The HELLRAISER II Surgeon Scene and the Weird Mystique of “Lost” Footage



SHOCK examines the legendary cut “surgery” scene from HELLRAISER II and other mythical excised horror scenes.

Released in 1988, HELLBOUND: HELLRAISER II managed to be that rarest form of sequel; one that remained faithful to the original while managing to expand on its premise and themes organically. The first two installments merge pretty seamlessly to tell one epic tale of horror and while HELLBOUND isn’t flawless by any means, it’s arguably the best movie in the franchise.

Like, way better than HELLWORLD.  

Despite the ever diminishing returns of the series it still has a die-hard fanbase, who remain captivated by Clive Barker’s demonic visions and rich mythology after all this time; and like any good fanbase, they can become obsessive over tiny details and production stories. HELLRAISER II had an absolute doozy, when an instantly iconic image surfaced of Pinhead and the Female Cenobite (“Deep Throat” to her friends) clad in bloody surgical gowns first appeared on a VHS cover.

For decades this still has become inseparable from the movie, which begs the question; why isn’t this scene in the actual movie?

In the dark period before the internet this topic inspired much debate among fans, who assumed the image was either from a promo shoot or a removed scene so gory and horrible it was simply too much for censors. The legend of the lost “Surgery Scene” would thus grow in horror circles, and even the explanation for its removal did little to cool the hype around it.

The scene itself took place during the third act, following Kirsty and Tiffany’s escape from The Labyrinth. They walk through the hospital and take an elevator down to the basement, where they are confronted by two masked surgeons. The surgeons warn them they can’t be in that area, and while they talk they slowly morph into Cenobites; blood stains appear on their gowns, and pins erupt from the head of the male doctor. They then give chase, following the ladies to an elevator that closes in the nick of time. When they reach the next floor, the Chatterer lunges at them, only to get trapped in the elevator when they dodge him. 


So, not really an essential sequence storywise, but it does bridge the gap between the ladies arriving back and the hospital going – quite literally – to hell. The reason it was deleted became mudded over the years, mainly due to Pinhead actor Doug Bradley’s insistence it was never shot to start with.

Bradley would explain in numerous interviews – much to his chagrin, since he kept being asked about it – the scene was set up, but when it was being discussed they realized it didn’t work logically; if Pinhead eventually discovers his human origins later on, wouldn’t it be confusing to the audience if he appears in human form played by the same actor?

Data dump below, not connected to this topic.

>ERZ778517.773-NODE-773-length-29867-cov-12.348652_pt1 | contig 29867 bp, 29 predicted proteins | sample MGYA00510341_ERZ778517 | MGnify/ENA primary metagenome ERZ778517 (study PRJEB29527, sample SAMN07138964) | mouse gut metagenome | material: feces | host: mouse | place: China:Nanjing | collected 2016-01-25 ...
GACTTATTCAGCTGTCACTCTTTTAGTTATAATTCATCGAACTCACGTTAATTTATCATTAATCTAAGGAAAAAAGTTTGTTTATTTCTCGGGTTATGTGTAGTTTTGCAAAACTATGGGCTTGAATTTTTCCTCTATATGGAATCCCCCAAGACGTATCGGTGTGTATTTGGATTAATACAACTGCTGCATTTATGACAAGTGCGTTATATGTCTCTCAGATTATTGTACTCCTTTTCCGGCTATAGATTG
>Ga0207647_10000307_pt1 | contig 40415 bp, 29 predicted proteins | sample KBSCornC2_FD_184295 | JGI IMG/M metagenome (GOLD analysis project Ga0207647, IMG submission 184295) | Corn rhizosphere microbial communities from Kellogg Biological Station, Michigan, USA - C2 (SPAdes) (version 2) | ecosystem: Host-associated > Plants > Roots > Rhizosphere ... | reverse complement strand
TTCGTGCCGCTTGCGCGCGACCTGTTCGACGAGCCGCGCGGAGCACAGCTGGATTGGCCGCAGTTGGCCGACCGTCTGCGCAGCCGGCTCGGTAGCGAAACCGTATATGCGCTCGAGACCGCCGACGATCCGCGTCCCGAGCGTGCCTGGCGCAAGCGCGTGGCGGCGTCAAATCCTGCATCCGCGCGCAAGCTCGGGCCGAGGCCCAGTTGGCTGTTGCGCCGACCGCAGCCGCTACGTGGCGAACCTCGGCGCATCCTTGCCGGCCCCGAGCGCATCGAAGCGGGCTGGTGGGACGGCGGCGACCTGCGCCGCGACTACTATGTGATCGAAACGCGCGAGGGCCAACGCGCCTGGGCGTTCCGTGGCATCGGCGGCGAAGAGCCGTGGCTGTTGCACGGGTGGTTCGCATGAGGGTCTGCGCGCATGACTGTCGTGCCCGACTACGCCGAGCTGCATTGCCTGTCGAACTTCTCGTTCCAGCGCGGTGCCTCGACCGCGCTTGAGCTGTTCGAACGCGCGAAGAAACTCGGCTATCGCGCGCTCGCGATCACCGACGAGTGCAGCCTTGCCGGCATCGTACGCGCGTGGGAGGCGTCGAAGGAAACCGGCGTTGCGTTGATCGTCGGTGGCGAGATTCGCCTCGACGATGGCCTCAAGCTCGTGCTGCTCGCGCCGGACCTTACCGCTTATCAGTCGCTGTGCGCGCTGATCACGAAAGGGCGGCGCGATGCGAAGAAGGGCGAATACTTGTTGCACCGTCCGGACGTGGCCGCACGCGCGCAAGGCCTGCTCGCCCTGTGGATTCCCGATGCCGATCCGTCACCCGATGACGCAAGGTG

There was also the small matter of the effects not working properly, so – according to Bradley – they eventually abandoned the scene before the cameras rolled on it, but not before the picture circulating was taken by a still photographer.

Bradley’s statement was later contradicted by director Tony Randel and screenwriter Peter Atkins, who said the scene was shot but removed because the effects didn’t work out. They also advised fans not to lose sleep over the missing footage, which Atkins lovingly dismissed as “shit.”

The conflicting reports about whether or not the scene was even shot only added to the mystery and fans continued pouring over old trailers – which contained snippets of footage – and interviews for anything they could find out. For years it remained an urban legend, until suddenly in 2015 Arrow Films announced a workprint copy of the scene had been discovered, and would be featured on The Scarlet Box, a limited edition boxset containing the first three HELLRAISER movies.

Horror websites exploded with the news, reporting the infamous scene had finally been found and fans could experience it for the first time in nearly thirty years.  Now, the danger with a scene like this – much like the deleted “Cocooned Burke” scene from ALIENS – is that it’s been hyped and speculated on for so long, that when people finally see it they’ll only end up disappointed.

Unfortunately, the sad reality is the Surgeon Scene isn’t good. The workprint scene is presented in a raw condition; it lacks key special effects work, a music score or proper foley, but even with that in mind it falls flat.

It turns the Cenobites into lumbering monsters, and the ending with Chatterer getting his fingers sliced off is laughably poor. The scene is worth watching out of sheer curiosity, but decades of hype hasn’t t helped fans keep their expectations in check; in fact, they’ll likely just agree with Atkins assessment.

The curious thing is that now this legendary scene is out in the wild after so much speculation, is that nobody seems to care anymore. Reality has popped the bubble surrounding it, and the terrifying sequence people imagined has now been dispelled. This scene illustrates the power and ultimately the problem with missing footage; the anticipation can get built to insane levels, but the footage almost always disappoints.

After all, there’s usually a good reason they were removed to start with.